So you’re pressed for time. Don’t have access to all the fancy equipment. Shoot, right now, you aren’t even part of a gym. All reasons I hear for not incorporating movement into your daily routine at least 30 minutes a day. Well, I have news for you, you don’t need any of those. In fact, all you need is one piece of equipment to knock all those excuses out and get moving, the kettlebell.
The kettlebell is a convenient piece of equipment that can be easily transported, doesn’t take long to set up or start a workout, and is versatile. Versatility being the key word.
The OG of kettlebell movements that I want to highlight in this blog is the kettlebell swing.
The Kettlebell swing has been proven to increase power, aerobic & anaerobic, strengthen the core, strengthen the hips, and give you a full body training all in one. There is one stipulation…. That you perform the movement correctly.
With so much information readily available to us in today’s world, we see so many people that rush into exercising on their own without proper knowledge of what to do and how to do it. Which is why we love the below progressions for learning how to safely and properly do a kettlebell swing.
Movement #1 – Chest Loaded Swing
Why do this?
This movement is the very first progression of the kettlebell swing and it teaches you the hip hinge. The hip hinge is the most important part of the swing as it ensures you are keeping a neutral spine, which will aid in strengthening your back and keeping you safe throughout.
Stand with your feet just outside of your hips and hold the kettlebell by its horns, the side portion of the object. Next pull the bottom of the bell into your lower sternum and draw your shoulder blades down and back. Keep a neutral head position here.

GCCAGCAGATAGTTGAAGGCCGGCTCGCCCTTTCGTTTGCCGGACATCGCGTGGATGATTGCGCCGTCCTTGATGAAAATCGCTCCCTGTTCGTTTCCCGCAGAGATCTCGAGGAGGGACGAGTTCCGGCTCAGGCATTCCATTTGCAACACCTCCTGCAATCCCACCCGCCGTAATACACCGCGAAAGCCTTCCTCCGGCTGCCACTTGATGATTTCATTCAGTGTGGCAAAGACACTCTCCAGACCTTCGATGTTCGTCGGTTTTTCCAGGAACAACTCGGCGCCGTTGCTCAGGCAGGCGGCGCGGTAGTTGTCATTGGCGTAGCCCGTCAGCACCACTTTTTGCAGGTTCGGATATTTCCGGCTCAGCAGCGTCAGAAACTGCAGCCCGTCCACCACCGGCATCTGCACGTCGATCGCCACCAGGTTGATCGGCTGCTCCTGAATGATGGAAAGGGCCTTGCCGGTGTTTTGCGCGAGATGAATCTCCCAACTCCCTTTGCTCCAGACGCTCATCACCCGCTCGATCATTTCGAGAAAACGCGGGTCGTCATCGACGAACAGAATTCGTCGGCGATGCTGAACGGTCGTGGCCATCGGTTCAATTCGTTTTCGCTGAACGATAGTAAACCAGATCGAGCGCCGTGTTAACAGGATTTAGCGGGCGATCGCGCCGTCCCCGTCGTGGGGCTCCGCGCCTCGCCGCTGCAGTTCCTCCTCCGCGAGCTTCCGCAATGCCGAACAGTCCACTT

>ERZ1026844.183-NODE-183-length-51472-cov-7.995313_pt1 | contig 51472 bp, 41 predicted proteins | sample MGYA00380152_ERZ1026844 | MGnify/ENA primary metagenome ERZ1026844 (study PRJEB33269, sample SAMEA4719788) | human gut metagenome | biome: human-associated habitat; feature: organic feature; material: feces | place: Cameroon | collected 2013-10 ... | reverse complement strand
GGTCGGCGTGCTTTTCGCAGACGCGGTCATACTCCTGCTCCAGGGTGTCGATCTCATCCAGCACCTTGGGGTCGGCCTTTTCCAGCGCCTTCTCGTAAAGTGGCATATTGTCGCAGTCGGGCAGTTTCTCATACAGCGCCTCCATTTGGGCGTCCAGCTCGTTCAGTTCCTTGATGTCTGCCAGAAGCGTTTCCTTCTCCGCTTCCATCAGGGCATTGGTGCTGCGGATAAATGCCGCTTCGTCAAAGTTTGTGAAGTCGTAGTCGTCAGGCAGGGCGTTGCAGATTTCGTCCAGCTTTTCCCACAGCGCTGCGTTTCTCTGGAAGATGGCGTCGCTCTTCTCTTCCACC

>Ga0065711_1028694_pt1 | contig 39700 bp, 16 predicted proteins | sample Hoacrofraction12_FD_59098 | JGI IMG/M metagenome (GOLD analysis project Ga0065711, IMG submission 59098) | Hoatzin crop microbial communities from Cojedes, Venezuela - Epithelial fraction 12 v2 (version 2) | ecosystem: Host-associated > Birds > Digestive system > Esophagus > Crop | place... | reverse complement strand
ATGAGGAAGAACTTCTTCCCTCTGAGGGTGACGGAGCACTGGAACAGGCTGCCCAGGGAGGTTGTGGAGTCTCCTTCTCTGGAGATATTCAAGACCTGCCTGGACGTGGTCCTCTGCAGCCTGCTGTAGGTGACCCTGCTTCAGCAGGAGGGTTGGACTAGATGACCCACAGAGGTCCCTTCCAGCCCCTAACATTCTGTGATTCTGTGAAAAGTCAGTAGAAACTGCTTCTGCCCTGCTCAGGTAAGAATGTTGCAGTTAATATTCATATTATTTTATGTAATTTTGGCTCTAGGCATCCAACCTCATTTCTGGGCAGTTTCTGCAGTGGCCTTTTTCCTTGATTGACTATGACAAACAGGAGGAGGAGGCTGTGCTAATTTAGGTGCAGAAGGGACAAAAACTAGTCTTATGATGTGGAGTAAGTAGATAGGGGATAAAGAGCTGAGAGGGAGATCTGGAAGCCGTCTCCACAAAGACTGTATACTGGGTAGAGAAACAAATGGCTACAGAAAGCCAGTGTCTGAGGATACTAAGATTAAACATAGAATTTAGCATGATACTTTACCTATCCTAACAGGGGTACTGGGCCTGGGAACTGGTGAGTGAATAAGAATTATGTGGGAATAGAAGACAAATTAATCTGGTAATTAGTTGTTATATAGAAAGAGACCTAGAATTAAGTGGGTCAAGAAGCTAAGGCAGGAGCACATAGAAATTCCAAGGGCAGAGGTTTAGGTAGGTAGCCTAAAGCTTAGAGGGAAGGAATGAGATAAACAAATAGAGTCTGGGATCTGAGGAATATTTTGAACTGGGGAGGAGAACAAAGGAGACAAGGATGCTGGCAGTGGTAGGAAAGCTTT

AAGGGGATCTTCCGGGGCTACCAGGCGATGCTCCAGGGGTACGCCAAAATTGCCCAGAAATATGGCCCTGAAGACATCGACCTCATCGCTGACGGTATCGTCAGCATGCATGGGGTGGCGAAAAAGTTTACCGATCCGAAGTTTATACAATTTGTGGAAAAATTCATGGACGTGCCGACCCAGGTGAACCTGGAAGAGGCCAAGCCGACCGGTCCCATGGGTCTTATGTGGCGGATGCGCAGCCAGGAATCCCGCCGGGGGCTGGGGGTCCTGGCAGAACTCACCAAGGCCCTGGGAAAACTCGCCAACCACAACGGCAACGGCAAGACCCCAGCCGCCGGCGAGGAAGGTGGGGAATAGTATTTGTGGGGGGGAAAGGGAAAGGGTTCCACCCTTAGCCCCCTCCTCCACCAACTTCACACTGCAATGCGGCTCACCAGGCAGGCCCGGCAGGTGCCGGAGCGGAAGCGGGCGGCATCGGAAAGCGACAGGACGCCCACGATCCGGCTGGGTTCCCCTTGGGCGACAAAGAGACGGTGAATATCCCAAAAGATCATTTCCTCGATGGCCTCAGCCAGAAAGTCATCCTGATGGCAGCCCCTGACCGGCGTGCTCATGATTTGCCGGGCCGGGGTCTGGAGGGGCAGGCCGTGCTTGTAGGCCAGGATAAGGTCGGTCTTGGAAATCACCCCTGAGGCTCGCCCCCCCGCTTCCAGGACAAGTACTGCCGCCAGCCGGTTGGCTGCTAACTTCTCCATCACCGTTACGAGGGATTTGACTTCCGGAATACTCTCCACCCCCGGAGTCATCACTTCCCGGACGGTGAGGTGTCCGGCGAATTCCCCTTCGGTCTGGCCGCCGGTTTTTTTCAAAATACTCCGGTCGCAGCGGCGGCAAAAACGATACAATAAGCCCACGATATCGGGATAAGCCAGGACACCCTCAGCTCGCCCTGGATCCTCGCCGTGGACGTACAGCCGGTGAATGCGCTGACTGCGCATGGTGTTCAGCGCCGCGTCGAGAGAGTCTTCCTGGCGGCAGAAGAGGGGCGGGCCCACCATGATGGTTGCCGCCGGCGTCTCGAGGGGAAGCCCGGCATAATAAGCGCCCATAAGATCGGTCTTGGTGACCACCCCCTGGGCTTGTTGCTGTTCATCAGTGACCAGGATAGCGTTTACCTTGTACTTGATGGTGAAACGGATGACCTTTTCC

Plant your feet into the ground, and maintain connection throughout this movement. Next, reach your hips back, with a slight bend in your knees, until you feel a stretch in your hamstrings. Then extend your hips by squeezing your butt and locking out your legs. Keep your core engaged at the top.
Movement #2 – Bent Arm Swing
Why do this?
The kettlebell swing is an explosive movement, all of which is power being generated from the hips. Unfortunately, too often we see athletes that miss this connection and resort to overcompensating by using too much arms to lift the kettlebell.
This variation helps in making that correlation of generating force from the legs and work on an explosive hip lockout as opposed to using the arms.
Stand with your feet just outside of your hips and hold the kettlebell by the handle, the top portion of the object. Let weight will rest on the front of your hips. Keep your upper arms glued to the sides of your body. Swing your hips back by repeating the hip hinge from above with the kettlebell reaching between your legs. Imagine as if you are trying to slap your butt with the kettlebell as you backswing. Then powerfully thrust your hips forward to swing the weight forward and squeeze your butt at the top. Keep your core engaged here.
Movement #3 – Straight Arm Swing
Why do this?
Now that you understand the mechanics and origin of power in this movement, it’s time to put this all together.
It is the full movement in the most efficient way possible.
Start in a standing position with your feet outside of your hips. Deadlift the kettlebell into standing position by hinging your hips back and keeping a proud chest as your reach the weight on the ground and stand up with it.
Hold the kettlebell at arms length in front of your hips. Swing the kettlebell between your legs by hinging your hips back with a slight bend to your knees, you should feel a stretch in your hamstrings and glutes. Explosively press the floor down. extend your knees, then your hips powerfully by thrusting them forward and squeezing your butt at the top. Keep your core engaged here.
Once this happens you can engage your arms to stop the weight in mid air and pull it back down through your hips for your next rep.
Give these progressions above a try to ensure you are performing the king of kettlebell movements efficiently, and most importantly safely in your training.